The state government, in its petition challenging Gujarat High Court’s order which had stayed operation of eight sections and subsections of Gujarat Freedom of Religion (Amendment) Act, 2021, has challenged only the stay on the provision that stipulates requirement of prior permission from district magistrate for religious conversion. The provision was introduced in the original act of 2003.
Section 5 of the Act requires a person who is converting another person from one religion to another, to seek prior permission for such a conversion from the distinct magistrate and also requires the person converting to send an intimation to the district magistrate of the district where the ceremony of conversion took place. Failing to adhere to this provision attracts imprisonment upto one year or with fine which may extend upto Rs 1,000, or both.
The petition has been tentatively listed for hearing on December 17.
Citing Supreme Court judgments, the Gujarat government, in its petition, states that it has been already specifically held that there is no fundamental right of any person to convert another person to one’s own religion because if one purposely converts another, it impinges on the freedom of conscience, guaranteed to all citizens.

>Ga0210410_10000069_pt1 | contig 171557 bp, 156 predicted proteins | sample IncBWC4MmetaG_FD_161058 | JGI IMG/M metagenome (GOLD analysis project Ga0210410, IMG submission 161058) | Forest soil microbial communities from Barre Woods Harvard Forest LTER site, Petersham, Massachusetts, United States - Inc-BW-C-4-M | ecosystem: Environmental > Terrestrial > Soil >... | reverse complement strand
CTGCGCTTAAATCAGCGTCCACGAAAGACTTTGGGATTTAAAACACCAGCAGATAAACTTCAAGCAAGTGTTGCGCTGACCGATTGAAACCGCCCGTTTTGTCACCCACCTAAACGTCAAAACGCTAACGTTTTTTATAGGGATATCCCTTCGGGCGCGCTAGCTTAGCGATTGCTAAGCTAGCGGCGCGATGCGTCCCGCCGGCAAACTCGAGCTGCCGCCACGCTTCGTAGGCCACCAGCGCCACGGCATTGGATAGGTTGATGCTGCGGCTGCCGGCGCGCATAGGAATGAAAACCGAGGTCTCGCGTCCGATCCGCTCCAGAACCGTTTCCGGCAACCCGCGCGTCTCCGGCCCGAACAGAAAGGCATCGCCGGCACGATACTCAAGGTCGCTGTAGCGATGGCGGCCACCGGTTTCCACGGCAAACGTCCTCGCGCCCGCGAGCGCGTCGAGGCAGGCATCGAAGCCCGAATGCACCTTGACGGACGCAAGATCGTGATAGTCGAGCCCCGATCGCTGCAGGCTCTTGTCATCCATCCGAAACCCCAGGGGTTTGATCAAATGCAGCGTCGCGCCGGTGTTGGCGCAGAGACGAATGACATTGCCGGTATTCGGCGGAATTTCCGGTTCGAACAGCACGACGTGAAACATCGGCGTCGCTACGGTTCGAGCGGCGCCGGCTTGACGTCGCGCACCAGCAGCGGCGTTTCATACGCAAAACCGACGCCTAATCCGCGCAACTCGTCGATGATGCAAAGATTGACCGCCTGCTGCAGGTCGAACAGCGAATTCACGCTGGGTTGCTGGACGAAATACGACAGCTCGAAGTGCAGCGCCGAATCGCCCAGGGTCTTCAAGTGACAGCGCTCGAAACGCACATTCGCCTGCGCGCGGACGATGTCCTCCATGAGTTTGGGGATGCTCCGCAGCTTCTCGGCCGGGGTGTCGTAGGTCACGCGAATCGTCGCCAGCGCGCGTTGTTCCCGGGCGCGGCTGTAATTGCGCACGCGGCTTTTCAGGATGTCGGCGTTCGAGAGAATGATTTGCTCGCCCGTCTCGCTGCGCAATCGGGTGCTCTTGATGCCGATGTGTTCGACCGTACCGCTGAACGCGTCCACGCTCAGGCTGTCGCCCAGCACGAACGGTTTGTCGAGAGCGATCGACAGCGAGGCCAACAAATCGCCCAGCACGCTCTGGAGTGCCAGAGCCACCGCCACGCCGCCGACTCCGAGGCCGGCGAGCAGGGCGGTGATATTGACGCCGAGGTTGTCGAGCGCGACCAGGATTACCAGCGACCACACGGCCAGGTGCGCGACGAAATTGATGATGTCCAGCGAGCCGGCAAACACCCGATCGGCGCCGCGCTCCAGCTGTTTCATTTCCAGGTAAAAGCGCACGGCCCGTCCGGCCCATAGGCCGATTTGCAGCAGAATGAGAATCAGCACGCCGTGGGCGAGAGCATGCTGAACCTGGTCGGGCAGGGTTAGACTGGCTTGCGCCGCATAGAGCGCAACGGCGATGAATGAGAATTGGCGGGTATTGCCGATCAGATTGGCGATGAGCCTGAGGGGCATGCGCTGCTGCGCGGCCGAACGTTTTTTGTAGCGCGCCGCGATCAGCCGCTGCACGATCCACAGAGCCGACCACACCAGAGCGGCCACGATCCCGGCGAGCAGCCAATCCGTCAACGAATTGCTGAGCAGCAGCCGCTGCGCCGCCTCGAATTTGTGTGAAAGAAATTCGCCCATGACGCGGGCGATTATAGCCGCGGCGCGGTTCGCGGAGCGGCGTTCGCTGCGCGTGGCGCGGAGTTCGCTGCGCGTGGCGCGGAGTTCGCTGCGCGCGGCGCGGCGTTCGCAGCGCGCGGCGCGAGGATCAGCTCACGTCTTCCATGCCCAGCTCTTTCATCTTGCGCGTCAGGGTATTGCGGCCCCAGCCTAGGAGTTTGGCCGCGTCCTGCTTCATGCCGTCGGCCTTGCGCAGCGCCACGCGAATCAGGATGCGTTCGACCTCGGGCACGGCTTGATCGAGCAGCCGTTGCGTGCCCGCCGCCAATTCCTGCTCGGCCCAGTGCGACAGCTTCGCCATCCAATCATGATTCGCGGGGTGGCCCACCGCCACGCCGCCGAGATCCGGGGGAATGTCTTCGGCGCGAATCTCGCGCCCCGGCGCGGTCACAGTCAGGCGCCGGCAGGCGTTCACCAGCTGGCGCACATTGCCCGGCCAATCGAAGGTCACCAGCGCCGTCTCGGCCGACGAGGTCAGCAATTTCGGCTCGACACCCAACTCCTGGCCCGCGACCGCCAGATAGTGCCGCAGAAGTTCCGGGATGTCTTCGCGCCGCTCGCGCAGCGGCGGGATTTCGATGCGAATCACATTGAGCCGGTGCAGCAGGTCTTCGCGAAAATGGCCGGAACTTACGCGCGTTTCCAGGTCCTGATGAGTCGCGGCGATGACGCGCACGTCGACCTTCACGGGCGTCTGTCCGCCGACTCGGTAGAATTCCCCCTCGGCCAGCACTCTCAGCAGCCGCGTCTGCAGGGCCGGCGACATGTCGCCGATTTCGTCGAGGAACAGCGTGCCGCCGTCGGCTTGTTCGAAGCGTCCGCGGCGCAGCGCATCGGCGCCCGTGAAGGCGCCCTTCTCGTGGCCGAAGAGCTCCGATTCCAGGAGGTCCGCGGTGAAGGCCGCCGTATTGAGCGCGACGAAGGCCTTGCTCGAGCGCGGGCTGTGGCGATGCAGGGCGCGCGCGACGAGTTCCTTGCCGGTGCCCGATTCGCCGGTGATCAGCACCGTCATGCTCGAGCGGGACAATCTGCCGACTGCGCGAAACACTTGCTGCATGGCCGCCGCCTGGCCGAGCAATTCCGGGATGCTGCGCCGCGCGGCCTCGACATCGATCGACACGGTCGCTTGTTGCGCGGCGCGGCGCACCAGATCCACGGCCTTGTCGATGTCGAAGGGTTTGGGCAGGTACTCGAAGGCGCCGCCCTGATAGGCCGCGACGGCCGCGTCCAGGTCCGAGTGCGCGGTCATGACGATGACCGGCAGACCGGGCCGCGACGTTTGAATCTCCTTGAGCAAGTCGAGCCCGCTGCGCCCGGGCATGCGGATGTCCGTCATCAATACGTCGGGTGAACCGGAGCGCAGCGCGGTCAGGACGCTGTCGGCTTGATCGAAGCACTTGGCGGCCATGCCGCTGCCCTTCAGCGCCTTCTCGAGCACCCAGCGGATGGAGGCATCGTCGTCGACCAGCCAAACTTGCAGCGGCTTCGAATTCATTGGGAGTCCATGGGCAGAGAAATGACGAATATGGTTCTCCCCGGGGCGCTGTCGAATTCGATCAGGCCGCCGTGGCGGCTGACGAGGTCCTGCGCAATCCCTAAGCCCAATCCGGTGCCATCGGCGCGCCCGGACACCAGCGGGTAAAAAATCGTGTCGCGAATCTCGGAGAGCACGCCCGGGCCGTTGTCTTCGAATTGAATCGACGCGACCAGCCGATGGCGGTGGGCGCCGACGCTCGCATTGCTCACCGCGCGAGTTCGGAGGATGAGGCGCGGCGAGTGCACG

The state government goes on to submit that the high court thus “erred” in not appreciating the law laid down by the apex court when it had upheld similar provisions in the Odisha’s Act.
It has also been highlighted by the Gujarat government that the High Court order had expressed “prima facie opinions and observations on the word ‘marriage’ having been inserted,” by the state in its amended Act but according to the state, section 5 of the Act “has nothing to do with the aspect of ‘marriage’ but is dealing with the procedure to be followed for conversion from one religion to another in genuine cases by an individual.”
However, by the state’s own admission, as mentioned in the petition, due to the stay on Section 5 of the Act, in cases of marriages without force, allurement or fraudulent means, “the whole of the said section has been rendered redundant, frustrating the operation of the entire Act of 2003, which is causing grave prejudice and irreparable harm to the society at large of the petitioner state.”
It has also been submitted that section 5 has been in operation since 18 years and has not undergone any change and thus the challenge to this provision “at such a belated stage ought to have been taken into consideration” before Gujarat High Court stayed the operation.
The Gujarat High Court had stayed eight sections of the amended Act on August 19, including section 5, which was also part of the original Act of 2003. The state had then moved an application for “speaking to minutes” before the bench, for a modification in the order, seeking that Section 5 be removed from the stayed sections.
The bench had disposed off the application, noting, it does not “find any good reason” to make any change.